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Featuring: – Jennifer Mascott, Assistant Professor of Law, Antonin Scalia Law School, George Mason University – Paul J. Ray, Director, Thomas A. Roe Institute for Economic Policy Studies, The Heritage Foundation – Chad Squitieri, Assistant Professor of Law, The Catholic University of America Columbus School of Law – Adam J. White, Senior Fellow, Th…
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Featuring: – J. Joel Alicea, Assistant Professor of Law, The Catholic University of America Columbus School of Law – Sherif Girgis, Associate Professor of Law, Notre Dame Law School – Lee Strang, John W. Stoepler Professor of Law & Values, The University of Toledo College of Law – Kevin Walsh, Professor of Law, The Catholic University of America Co…
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Kumaravadivel Guruparan gives a talk as part of the Oxford Transitional Justice Research (OTJR) Seminar Series. In 2015, Sri Lankan witnessed regime change that removed President Mahinda Rajapaksa from power. Mahinda Rajapaksa was the President who led the war against the LTTE to its finish in 2009, a war in which thousands of Tamil civilians were …
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Habeel Iqbal gives a talk as part of the Oxford Transitional Justice Research (OTJR) Seminar Series. Kashmir is among the oldest unresolved international conflicts on the United Nations' agenda. Over the last few decades, India has imposed a state of permanent emergency in Indian-administered Kashmir, through 'draconian' domestic laws that quell th…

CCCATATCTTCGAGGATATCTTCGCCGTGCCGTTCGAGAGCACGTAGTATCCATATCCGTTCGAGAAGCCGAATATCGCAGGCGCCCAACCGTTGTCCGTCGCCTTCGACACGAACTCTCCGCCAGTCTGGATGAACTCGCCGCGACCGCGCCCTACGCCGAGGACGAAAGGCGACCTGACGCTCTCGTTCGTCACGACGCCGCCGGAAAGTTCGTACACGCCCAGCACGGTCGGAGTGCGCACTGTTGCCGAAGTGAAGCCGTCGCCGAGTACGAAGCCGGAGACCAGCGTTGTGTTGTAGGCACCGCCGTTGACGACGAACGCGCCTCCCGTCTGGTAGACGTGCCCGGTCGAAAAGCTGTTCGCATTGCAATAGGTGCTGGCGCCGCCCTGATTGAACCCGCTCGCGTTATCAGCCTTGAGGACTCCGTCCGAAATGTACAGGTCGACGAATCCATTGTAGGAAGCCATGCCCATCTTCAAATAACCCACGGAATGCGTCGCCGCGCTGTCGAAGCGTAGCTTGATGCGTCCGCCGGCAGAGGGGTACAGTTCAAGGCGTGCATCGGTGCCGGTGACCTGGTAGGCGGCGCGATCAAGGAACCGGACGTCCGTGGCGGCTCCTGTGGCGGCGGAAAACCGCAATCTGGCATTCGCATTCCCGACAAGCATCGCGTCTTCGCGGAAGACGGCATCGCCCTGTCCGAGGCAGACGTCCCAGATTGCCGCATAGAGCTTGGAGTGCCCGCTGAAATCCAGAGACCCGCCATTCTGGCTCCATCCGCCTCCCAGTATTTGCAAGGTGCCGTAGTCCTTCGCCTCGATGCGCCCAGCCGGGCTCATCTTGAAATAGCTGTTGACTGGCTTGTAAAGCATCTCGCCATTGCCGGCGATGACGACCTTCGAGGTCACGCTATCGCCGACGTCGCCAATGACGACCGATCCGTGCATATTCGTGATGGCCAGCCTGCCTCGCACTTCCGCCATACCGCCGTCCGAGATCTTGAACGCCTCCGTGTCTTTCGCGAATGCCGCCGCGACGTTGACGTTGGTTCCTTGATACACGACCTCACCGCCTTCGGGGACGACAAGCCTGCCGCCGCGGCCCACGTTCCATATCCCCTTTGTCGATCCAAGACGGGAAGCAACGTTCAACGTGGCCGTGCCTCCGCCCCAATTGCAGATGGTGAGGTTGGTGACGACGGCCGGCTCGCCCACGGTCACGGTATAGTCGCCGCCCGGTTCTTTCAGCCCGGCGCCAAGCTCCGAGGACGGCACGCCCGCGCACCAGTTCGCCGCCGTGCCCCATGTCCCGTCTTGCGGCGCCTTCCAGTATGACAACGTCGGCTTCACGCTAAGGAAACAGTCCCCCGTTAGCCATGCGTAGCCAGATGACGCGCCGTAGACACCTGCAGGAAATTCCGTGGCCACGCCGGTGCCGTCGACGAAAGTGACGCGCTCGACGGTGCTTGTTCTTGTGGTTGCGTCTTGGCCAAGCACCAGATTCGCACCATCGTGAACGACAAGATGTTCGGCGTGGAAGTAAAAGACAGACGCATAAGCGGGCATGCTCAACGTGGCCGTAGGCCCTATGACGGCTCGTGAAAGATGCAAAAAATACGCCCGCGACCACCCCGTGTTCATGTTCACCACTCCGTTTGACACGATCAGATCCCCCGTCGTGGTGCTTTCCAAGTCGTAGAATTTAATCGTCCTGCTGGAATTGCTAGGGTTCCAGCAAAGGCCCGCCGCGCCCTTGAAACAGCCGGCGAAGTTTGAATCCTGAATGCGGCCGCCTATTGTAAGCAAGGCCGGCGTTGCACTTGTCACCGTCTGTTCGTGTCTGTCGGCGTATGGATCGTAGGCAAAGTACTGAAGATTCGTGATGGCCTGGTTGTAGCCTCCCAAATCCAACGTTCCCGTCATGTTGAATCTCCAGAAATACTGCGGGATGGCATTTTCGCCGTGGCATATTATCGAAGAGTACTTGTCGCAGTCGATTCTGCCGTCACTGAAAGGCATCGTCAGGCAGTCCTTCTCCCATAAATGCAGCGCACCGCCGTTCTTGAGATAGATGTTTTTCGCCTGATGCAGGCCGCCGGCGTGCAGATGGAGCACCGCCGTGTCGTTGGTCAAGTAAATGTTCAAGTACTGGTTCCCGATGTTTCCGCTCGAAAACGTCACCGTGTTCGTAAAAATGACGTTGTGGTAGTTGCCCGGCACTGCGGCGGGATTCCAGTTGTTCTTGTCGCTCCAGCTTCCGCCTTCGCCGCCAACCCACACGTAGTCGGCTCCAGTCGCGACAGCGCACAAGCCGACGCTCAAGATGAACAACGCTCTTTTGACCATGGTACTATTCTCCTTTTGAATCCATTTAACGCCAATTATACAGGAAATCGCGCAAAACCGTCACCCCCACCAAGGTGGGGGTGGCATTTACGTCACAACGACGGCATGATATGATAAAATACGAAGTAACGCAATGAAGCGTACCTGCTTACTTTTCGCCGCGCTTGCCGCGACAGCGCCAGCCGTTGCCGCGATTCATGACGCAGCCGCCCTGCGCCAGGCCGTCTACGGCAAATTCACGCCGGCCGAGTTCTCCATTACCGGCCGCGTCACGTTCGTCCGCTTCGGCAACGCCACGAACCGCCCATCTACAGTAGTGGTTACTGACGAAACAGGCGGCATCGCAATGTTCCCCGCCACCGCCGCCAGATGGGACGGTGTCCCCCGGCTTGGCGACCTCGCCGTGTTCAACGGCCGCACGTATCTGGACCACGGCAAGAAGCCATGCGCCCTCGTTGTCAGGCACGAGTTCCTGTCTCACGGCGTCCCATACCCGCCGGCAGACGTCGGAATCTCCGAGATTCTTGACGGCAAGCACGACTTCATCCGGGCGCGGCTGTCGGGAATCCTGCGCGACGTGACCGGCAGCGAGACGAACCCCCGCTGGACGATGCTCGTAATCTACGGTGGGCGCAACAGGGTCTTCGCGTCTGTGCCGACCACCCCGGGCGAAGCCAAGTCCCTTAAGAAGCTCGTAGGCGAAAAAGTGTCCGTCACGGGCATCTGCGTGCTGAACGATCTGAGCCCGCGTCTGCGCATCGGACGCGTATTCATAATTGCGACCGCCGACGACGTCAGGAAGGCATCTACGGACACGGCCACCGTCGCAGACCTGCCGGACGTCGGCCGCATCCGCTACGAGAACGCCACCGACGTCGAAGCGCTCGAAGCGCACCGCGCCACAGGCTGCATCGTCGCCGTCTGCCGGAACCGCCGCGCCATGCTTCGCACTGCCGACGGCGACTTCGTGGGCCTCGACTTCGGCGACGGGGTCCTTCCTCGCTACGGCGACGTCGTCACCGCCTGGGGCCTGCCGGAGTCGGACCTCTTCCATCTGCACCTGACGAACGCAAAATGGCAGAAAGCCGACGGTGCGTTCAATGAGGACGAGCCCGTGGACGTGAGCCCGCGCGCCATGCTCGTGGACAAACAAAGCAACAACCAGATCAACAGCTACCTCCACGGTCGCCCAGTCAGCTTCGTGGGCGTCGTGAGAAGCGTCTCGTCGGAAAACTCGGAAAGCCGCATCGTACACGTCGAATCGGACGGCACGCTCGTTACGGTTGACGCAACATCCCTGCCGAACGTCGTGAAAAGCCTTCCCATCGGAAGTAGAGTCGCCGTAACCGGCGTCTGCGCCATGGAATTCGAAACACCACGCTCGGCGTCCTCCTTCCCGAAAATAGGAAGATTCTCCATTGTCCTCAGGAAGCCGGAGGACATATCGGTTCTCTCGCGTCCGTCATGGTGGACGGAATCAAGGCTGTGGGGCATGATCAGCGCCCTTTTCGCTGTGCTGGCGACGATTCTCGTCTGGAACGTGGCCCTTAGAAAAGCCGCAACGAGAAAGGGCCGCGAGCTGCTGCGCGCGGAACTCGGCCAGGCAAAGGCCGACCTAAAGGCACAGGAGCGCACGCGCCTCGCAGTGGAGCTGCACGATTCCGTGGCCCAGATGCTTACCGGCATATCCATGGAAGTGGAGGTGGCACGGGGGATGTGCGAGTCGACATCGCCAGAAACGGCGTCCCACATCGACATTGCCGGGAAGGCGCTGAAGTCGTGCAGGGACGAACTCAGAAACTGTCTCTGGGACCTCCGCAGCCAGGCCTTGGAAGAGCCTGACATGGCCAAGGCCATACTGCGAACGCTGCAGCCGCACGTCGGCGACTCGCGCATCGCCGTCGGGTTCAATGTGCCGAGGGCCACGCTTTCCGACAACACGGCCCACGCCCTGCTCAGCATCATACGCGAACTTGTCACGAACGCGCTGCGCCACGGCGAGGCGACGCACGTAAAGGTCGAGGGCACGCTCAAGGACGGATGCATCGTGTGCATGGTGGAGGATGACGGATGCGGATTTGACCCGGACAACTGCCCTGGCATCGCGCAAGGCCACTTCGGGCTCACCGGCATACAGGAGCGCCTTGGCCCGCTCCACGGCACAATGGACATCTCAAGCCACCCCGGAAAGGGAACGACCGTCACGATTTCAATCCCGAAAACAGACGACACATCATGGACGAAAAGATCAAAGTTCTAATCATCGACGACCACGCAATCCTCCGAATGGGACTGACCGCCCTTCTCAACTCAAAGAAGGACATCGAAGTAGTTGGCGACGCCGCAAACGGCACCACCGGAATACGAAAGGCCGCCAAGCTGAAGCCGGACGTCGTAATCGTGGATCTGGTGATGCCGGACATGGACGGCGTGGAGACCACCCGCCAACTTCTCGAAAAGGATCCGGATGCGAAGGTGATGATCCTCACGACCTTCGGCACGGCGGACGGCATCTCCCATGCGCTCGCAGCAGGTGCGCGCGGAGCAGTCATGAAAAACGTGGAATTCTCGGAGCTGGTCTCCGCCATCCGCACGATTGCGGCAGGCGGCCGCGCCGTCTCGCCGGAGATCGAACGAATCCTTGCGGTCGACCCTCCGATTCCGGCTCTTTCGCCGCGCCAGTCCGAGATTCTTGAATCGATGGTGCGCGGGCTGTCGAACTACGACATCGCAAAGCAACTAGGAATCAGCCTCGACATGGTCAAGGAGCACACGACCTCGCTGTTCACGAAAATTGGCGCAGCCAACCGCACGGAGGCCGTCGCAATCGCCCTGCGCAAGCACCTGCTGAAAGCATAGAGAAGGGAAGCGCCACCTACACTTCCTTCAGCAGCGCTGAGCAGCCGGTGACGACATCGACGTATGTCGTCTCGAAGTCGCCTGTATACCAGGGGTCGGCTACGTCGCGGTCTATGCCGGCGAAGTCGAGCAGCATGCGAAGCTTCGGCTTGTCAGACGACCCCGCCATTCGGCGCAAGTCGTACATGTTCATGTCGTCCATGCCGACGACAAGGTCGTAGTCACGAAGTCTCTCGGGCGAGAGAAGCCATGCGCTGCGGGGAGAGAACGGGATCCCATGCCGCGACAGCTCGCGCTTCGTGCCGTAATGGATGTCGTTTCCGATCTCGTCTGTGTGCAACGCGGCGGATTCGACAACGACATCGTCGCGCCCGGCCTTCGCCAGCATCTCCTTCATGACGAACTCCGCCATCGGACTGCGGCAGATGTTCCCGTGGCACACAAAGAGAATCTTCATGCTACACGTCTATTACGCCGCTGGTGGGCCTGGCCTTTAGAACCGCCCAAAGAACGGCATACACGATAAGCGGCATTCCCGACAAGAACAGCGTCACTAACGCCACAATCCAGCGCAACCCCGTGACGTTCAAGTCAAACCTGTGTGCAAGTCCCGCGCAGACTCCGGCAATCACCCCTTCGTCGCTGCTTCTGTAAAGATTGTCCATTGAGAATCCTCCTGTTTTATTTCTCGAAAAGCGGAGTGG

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Douglas Guilfoyle gives a talk as part of the Oxford Transitional Justice Research (OTJR) Seminar Series. Following persistent rumours of criminal misconduct by some Australian Special Forces personnel in Afghanistan, an administrative inquiry was launched in 2016 by the Inspector-General of the Australian Defence Force. That inquiry's report revea…
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This talk was given as part of the Oxford Transitional Justice Research (OTJR) Seminar Series. In this seminar, Dr Craig Jones discusses his newly published book, The War Lawyers. Craig’s monograph examines the laws of war interpreted and applied by military lawyers to aerial targeting operations carried out by the US military in Iraq and Afghanist…
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This talk was given as part of the Oxford Transitional Justice Research (OTJR) Seminar Series. This panel discussion explores the role of art in transitional justice and the depiction of transitional justice through art. We are joined by panellists Leslie Thomas, Bernadette Vivuya and Nadia Siddiqui. The event was co-organised with the Oxford Insti…